“Smokey Joe’s Cafe,” which opened Thursday night at the NorShor Theatre, is a musical revue, which is like a jukebox musical only without a plot. Or characters.

Just talented musicians, singers and dancers making for an enjoyable evening of song.

The 29 songs making up “Smokey Joe’s Cafe” have words and music by Jerry Leiber and Mike Stoller, who wrote hits for the Coasters, Elvis and many others.

Director-choreographer Michael Matthew Ferrell certainly makes the most of the opportunities afforded by a musical revue. He cuts songs, moves songs and uses “Yakety Yak” and “Charlie Brown” to end intermission with the audience shouting out the refrains.

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Ferrell also had to decide who and how many get to sing what songs and added dancing to most of the numbers.

Of the baker’s dozen performers, Brandon A. Jackson, Kiko Laureano, Gabriel Mayfield, Eden Nesburg, Shad Olsen and Christina Stroup are the primary singers. There are solos, duets, trios, quartets and group numbers, mixed and matched to create an ebb and flow to the show.

“I’m a Woman” had the audience hooting and hollering, as did Olsen’s “Jailhouse Rock.” I also liked what Nesburg brought to “Love Potion No. 9.”

A definite showstopper was Stroup’s “Hound Dog,” sung directly to the director with some pretty pointed zingers tossed in between the lyrics.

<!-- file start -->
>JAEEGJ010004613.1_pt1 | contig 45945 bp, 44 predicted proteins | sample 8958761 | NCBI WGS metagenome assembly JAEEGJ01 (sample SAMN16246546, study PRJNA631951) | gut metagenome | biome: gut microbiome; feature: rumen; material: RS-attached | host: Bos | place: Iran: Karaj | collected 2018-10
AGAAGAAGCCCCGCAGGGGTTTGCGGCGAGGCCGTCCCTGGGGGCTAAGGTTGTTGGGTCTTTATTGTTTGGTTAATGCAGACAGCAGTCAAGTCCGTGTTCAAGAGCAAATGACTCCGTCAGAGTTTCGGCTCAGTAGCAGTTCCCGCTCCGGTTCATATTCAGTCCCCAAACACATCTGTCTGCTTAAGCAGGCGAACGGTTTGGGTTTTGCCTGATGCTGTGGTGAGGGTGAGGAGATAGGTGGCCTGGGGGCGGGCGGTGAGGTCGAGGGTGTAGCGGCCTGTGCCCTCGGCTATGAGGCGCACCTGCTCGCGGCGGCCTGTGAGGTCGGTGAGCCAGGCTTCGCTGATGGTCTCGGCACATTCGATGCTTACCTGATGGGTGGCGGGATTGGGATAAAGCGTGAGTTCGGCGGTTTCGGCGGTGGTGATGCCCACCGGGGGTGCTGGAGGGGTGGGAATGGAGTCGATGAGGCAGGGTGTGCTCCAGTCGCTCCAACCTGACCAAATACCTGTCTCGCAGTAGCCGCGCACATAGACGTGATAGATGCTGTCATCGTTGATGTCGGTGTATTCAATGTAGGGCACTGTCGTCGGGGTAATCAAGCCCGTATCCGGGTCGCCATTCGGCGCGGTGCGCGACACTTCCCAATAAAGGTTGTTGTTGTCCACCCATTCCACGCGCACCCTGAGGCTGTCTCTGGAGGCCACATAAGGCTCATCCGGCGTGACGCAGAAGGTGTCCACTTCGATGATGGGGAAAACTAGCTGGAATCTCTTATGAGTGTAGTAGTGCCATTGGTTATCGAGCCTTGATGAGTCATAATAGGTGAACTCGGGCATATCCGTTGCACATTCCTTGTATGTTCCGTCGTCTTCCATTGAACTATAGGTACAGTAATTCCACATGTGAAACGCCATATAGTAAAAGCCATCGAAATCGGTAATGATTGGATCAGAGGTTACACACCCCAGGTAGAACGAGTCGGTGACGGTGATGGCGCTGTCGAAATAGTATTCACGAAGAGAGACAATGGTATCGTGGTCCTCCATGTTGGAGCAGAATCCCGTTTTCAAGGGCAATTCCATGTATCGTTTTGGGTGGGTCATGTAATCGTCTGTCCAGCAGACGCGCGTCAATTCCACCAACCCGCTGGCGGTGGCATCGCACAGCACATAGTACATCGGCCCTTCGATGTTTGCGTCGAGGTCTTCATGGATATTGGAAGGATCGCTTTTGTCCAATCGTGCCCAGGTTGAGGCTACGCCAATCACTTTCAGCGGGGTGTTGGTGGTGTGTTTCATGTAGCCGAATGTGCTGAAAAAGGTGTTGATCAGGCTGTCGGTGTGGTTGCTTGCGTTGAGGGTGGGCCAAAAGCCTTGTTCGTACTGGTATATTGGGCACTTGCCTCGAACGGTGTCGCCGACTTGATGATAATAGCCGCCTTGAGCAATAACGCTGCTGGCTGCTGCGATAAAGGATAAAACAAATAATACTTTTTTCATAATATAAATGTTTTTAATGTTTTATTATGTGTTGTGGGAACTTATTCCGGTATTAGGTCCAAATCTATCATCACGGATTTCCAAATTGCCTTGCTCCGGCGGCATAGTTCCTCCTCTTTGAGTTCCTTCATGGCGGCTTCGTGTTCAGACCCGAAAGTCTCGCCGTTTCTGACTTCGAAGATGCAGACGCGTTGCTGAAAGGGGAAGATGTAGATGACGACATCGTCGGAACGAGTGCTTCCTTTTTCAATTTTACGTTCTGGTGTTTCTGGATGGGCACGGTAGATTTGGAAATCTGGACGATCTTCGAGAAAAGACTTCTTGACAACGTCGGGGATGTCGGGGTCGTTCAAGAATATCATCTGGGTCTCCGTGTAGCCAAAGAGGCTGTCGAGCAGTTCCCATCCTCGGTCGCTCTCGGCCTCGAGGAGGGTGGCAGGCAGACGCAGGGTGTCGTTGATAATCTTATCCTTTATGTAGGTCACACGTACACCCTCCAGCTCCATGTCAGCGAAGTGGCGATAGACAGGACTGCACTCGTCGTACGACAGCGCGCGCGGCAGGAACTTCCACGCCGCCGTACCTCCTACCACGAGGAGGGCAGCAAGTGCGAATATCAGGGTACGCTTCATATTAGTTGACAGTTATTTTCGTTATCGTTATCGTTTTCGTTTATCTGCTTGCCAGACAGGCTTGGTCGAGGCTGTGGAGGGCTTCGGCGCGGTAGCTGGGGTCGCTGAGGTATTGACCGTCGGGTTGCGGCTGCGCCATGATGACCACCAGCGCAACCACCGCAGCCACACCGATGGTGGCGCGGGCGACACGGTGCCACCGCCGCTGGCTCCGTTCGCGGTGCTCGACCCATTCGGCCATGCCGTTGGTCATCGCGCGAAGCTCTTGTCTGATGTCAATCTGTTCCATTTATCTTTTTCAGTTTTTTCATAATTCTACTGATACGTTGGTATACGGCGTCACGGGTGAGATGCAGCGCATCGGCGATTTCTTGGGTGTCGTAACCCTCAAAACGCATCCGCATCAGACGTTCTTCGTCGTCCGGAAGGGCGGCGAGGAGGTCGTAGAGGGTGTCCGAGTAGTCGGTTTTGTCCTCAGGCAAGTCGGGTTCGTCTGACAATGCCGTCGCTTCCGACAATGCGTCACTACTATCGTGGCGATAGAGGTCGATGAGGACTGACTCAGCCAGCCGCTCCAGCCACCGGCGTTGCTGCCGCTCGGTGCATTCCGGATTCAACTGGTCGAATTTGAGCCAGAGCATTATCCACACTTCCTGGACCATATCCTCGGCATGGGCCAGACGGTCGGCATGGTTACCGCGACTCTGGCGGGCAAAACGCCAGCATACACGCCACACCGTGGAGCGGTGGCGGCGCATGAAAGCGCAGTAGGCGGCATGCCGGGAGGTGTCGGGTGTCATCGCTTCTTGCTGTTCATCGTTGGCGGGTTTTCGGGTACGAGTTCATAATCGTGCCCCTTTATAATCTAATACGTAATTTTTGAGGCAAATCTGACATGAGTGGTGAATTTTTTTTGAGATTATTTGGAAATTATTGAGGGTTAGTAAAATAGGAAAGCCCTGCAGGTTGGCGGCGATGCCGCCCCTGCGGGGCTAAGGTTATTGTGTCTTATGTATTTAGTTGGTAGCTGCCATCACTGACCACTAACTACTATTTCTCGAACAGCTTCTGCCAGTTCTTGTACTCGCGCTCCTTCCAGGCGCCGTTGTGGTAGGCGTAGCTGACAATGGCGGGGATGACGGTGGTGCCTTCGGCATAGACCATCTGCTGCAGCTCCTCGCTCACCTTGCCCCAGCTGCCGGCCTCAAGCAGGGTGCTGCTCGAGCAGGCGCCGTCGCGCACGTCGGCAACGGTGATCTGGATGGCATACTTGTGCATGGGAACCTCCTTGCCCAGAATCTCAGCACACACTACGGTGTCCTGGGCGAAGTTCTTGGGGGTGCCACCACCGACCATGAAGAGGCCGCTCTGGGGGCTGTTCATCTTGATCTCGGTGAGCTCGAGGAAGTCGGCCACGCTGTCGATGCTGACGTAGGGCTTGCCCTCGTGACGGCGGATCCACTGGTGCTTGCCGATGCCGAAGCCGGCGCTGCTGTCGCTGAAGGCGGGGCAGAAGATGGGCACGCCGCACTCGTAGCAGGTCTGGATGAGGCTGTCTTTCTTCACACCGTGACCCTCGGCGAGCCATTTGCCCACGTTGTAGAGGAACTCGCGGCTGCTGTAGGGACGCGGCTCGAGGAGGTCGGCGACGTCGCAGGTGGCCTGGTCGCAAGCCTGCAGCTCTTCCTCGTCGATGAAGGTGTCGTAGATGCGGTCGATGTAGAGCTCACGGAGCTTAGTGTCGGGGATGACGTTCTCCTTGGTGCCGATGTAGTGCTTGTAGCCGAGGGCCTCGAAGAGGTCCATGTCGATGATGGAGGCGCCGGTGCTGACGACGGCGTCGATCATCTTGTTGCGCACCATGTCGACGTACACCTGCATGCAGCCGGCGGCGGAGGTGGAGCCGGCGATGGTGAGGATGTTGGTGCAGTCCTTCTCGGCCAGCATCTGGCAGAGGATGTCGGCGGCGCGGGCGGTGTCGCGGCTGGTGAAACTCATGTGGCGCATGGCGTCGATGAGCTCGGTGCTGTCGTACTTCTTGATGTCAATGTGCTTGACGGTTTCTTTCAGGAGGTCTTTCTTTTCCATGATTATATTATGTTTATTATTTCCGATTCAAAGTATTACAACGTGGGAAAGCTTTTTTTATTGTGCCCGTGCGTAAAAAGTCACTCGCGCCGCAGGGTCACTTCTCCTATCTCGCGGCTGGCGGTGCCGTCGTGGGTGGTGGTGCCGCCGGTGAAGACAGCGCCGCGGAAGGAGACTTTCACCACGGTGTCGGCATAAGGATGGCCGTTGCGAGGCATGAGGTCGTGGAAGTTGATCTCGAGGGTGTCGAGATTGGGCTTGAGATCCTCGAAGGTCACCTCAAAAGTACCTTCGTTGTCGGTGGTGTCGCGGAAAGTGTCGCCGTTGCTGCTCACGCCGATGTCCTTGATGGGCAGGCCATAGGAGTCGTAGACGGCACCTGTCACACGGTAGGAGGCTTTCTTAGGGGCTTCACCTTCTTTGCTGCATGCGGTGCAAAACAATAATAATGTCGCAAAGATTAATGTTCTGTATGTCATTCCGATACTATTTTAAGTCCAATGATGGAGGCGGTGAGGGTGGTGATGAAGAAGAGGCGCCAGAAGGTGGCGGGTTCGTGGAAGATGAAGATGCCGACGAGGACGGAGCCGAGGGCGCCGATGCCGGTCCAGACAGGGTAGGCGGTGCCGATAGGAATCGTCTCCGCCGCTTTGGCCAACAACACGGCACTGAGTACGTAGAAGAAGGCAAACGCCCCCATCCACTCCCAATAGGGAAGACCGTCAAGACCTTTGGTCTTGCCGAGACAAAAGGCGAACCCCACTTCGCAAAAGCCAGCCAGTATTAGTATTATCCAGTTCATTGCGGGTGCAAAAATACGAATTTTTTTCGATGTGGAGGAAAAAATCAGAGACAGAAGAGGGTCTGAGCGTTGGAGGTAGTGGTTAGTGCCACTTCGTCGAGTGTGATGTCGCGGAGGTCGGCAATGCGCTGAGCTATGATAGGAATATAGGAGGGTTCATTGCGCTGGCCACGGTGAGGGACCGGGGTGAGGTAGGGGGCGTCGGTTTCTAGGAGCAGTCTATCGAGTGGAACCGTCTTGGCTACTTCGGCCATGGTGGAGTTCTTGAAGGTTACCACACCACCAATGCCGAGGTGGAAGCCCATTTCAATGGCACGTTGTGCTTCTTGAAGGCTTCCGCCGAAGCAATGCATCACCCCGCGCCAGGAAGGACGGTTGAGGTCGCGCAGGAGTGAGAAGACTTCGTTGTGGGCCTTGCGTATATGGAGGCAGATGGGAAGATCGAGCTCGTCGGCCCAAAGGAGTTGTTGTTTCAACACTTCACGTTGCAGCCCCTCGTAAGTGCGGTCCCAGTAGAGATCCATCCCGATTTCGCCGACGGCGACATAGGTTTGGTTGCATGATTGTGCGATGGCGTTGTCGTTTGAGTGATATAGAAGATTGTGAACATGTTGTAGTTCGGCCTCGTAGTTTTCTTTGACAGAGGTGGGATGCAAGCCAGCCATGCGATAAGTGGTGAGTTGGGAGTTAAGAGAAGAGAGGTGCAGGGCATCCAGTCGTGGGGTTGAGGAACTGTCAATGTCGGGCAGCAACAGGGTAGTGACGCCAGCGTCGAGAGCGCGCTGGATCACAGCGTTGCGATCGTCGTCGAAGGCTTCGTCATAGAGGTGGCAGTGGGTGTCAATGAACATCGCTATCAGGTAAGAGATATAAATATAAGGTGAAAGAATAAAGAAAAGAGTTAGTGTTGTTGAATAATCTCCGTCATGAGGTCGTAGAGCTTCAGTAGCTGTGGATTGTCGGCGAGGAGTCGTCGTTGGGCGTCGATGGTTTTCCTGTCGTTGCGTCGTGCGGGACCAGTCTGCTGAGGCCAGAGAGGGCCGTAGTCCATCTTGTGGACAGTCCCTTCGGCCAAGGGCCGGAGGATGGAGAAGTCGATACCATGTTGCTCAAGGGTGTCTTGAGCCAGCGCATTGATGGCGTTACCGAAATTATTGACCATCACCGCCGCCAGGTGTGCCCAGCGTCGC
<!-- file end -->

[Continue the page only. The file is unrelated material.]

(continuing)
I would like to think everybody can get to double figures on how many of these songs they remember, but there should be unfamiliar songs you will like as well. For me, those were “Keep on Rollin’’’ sung as a quartet and Laureano’s “Some Cats Know.”

Jeff Brown, responsible for both lights and scenic design, elevates the sextet of musicians and lights everything as if we were at a concert. This makes perfect sense because the evening reminded me more of seeing Postmodern Jukebox on that stage than any musical.

Nick Gosen’s sound design puts actual microphones in the hands of the singers, so that when Stroup is down on her knees as her voice soars in the dramatic conclusion of “I (Who Have Nothing),” she sounds great.

This was the best sound mix of musicians and singers I have heard at the Duluth Playhouse.

The fun to be had with the dancing is established early on when Daysha LaNaé Ramsey embodies the “Young Blood” that the guys are singing about.

I especially liked Jesse Davis and Krysti Wiita’s dancing around the two chairs in Mayfield and Daysha Ramsey's “You’re the Boss” (which had the best button of the night). Wiita’s sultry solo during Mayfield’s “Spanish Harlem” also stood out.

In “On Broadway,” each dancer takes the red bowler hat and has their moment in the spotlight, but I was disappointed each solo turn was so brief. They should have been way longer.

Jackson finished off both acts in grand style, first with the raise-the-roof, gospel-fueled “Saved” and then with an extremely heartfelt “Stand by Me.” Both times, audience members could not wait for him to finish singing to yell out and start applauding.


A musical revue is clearly more like a concert.

Lawrance Bernabo is a theater and arts reviewer for the News Tribune.

If you go

What: "Smokey Joe’s Cafe"

Where: NorShor Theatre, 211 E. Superior St.

When: 7:30 p.m. Thursday-Saturday and 2 p.m. Sunday through September 29

Tickets: norshoretheatre.com